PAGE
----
I hope I didn't say anything to suggest that I thought birth control in general is not commonly prescribed. Nonetheless, the morning after pill is still, under any rational thinking I can come up with, most assuredly not commonly prescribed. I'm willing to be convinced otherwise, but the last statistics that I saw (which I admittedly do not have handy) suggested that the morning after pill is still very rarely prescribed. Maybe I'm misunderstanding you, but I don't see how suggesting that the morning after pill, a relatively rarely prescribed medication, is not "commonly prescribed" (the words of the statute), strains credulity.

As for my choice of the word "frivolous," I chose the word because I see this as a lawsuit that is groundless and that has very little likelihood of success, and that was brought primarily to annoy or harrass the defendant (Wal-Mart) -- that's pretty much the legal definition of frivolous. I think the AP article I linked to above from the Wilson post demonstrates that the suit was not filed because of any actual legal harm suffered by the plaintiffs, but, rather, because they wanted to make a political statement (thus, to annoy or harrass the defendant). We can differ about whether the suit is really groundless, but inasmuch as my opinion right now is that it is groundless, frivolous is precisely the word. You disagree that the suit is groundless, so you don't see it as frivolous, but that's the crux of our disagreement on this one.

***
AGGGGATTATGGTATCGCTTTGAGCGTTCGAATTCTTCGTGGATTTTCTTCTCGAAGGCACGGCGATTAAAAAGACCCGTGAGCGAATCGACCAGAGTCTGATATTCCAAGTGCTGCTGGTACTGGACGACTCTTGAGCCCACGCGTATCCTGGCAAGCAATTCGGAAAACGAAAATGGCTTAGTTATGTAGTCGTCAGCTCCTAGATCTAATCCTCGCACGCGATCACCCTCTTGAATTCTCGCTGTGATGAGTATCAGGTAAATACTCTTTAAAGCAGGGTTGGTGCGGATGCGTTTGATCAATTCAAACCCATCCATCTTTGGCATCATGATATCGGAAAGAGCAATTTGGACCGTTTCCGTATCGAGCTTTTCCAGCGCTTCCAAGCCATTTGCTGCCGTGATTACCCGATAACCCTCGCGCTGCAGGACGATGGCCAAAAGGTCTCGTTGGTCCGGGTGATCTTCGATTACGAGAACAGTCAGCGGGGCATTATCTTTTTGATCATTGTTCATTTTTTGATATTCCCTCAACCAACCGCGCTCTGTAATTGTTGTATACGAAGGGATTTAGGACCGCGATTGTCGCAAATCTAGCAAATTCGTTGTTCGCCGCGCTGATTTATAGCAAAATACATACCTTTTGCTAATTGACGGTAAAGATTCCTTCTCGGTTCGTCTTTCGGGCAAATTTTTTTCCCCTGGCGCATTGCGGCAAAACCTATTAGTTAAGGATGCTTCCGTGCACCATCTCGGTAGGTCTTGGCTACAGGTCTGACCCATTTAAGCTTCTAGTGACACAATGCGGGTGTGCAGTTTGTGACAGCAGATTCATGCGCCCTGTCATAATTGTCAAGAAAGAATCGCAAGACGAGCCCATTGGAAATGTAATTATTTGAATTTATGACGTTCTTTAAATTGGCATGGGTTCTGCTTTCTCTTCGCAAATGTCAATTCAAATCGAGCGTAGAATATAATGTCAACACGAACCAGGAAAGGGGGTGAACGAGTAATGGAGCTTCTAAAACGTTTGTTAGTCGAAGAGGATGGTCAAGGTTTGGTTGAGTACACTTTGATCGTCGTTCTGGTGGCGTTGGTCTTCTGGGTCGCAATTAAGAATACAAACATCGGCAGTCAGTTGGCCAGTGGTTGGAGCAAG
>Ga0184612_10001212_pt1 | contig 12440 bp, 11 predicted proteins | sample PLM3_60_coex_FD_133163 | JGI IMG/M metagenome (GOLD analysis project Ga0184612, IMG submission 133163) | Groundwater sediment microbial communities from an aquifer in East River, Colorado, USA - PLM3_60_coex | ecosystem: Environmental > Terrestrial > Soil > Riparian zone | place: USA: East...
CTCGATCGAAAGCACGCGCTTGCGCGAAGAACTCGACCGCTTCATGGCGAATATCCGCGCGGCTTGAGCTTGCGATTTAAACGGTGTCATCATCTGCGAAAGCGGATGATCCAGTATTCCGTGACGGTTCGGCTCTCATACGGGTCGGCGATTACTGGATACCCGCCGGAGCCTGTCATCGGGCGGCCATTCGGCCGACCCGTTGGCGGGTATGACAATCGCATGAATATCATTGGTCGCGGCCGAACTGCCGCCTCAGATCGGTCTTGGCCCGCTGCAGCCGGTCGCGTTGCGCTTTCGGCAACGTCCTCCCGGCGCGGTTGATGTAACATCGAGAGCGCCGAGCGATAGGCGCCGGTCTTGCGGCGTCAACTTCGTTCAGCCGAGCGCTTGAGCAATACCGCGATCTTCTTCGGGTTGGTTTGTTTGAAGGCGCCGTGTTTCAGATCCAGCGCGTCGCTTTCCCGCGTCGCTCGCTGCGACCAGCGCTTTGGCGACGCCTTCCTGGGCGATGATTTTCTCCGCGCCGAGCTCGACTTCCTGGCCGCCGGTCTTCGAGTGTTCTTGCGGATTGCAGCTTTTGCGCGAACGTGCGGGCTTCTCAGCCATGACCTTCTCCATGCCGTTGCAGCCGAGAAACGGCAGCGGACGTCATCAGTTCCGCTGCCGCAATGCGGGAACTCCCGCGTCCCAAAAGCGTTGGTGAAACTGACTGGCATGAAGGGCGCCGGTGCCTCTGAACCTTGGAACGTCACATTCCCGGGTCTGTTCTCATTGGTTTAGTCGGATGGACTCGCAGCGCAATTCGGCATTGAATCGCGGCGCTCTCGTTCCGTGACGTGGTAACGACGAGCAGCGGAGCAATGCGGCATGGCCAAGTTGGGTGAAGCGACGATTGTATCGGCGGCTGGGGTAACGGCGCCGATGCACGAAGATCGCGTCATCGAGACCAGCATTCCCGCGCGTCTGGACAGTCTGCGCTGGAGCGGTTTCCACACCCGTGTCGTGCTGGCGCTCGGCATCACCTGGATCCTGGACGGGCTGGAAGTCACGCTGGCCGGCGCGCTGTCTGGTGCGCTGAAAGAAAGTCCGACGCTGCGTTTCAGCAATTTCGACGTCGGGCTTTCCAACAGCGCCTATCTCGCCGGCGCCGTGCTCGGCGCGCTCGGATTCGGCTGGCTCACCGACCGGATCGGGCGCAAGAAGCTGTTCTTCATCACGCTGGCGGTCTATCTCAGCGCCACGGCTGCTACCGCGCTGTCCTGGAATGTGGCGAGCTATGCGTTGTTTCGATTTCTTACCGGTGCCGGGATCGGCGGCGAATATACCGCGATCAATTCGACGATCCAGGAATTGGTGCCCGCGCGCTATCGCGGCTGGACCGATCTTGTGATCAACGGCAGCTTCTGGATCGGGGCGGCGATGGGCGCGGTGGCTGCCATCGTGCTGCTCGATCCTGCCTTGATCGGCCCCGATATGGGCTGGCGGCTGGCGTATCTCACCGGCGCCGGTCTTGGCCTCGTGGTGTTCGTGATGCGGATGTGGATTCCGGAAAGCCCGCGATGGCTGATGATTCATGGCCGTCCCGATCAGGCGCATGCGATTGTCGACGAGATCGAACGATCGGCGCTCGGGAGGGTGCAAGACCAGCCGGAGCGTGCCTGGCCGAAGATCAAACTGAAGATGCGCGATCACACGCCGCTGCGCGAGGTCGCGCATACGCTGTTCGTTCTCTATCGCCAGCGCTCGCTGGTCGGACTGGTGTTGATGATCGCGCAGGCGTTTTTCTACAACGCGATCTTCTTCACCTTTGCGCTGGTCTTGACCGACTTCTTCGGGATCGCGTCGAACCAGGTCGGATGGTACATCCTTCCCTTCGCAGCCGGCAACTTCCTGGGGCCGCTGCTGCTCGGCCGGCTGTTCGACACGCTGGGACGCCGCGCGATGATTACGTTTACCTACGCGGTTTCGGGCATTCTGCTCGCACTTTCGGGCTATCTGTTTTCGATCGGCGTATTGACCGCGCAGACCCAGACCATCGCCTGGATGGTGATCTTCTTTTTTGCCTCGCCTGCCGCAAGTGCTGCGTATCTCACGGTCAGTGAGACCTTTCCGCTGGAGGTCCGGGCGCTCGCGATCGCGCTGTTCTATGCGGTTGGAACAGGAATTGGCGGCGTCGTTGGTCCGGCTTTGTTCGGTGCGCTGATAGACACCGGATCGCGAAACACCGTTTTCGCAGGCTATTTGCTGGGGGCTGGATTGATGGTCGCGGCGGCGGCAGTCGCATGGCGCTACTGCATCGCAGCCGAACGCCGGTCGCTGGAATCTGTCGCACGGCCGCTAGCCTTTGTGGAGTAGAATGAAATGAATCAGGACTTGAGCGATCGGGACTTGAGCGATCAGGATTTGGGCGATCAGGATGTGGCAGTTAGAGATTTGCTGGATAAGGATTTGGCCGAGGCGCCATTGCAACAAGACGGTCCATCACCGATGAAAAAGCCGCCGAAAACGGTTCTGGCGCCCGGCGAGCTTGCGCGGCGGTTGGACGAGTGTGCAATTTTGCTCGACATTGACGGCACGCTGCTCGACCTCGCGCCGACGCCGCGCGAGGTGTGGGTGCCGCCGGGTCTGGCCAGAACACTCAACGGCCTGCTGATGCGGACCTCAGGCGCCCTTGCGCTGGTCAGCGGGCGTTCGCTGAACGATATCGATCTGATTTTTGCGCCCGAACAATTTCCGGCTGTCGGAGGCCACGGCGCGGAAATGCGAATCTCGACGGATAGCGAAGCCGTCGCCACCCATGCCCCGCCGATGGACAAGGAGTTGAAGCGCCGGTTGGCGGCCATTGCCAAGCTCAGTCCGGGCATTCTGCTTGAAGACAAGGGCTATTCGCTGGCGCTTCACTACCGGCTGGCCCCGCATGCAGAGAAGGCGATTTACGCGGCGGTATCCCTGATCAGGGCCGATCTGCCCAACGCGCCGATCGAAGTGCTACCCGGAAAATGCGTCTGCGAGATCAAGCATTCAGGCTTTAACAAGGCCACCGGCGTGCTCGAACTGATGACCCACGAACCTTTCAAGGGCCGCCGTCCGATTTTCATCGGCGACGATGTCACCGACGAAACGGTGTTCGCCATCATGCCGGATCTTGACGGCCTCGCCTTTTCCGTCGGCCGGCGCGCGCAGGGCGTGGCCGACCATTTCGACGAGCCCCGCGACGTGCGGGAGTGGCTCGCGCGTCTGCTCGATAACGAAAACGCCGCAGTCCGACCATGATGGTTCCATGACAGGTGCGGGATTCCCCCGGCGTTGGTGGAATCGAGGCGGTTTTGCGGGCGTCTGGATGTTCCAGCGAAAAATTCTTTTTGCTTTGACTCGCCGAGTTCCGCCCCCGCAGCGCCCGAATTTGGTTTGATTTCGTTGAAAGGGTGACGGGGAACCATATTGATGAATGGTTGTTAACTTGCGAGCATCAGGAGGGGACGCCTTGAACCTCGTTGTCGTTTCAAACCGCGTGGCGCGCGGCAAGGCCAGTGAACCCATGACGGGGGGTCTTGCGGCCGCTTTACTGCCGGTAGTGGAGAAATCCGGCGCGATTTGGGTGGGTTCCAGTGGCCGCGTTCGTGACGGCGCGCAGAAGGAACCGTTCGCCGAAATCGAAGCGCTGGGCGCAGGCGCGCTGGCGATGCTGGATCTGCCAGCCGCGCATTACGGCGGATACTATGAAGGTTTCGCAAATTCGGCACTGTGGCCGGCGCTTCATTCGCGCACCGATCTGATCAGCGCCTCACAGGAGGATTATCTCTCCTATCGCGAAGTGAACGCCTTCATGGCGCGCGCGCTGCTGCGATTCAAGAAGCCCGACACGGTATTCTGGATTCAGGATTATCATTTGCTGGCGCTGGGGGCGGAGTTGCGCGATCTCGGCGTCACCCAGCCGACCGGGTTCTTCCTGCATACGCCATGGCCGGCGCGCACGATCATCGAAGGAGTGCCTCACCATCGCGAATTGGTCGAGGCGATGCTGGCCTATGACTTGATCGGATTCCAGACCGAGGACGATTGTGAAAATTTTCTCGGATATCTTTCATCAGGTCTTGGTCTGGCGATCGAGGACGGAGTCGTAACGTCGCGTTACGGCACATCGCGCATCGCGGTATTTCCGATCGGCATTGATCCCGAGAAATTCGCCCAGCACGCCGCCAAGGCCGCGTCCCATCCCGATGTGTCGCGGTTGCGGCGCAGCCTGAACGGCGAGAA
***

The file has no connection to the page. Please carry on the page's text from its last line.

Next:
Hopefully I'm being successful at disagreeing with you here without pulling an "Althouse" and demanding you go back and reread everything and write a more cogent support of your ridiculous disagreement! And, to boot, we can *all* agree on the frivolity of the case riam posted about -- though if I could figure out who to sue to stop the voices inside *my* head I might be quick to the courthouse.

Perhaps we should start a petition to get Sam Perkins to come out of retirement ...

4:21 PM  
Anonymous Anonymous said...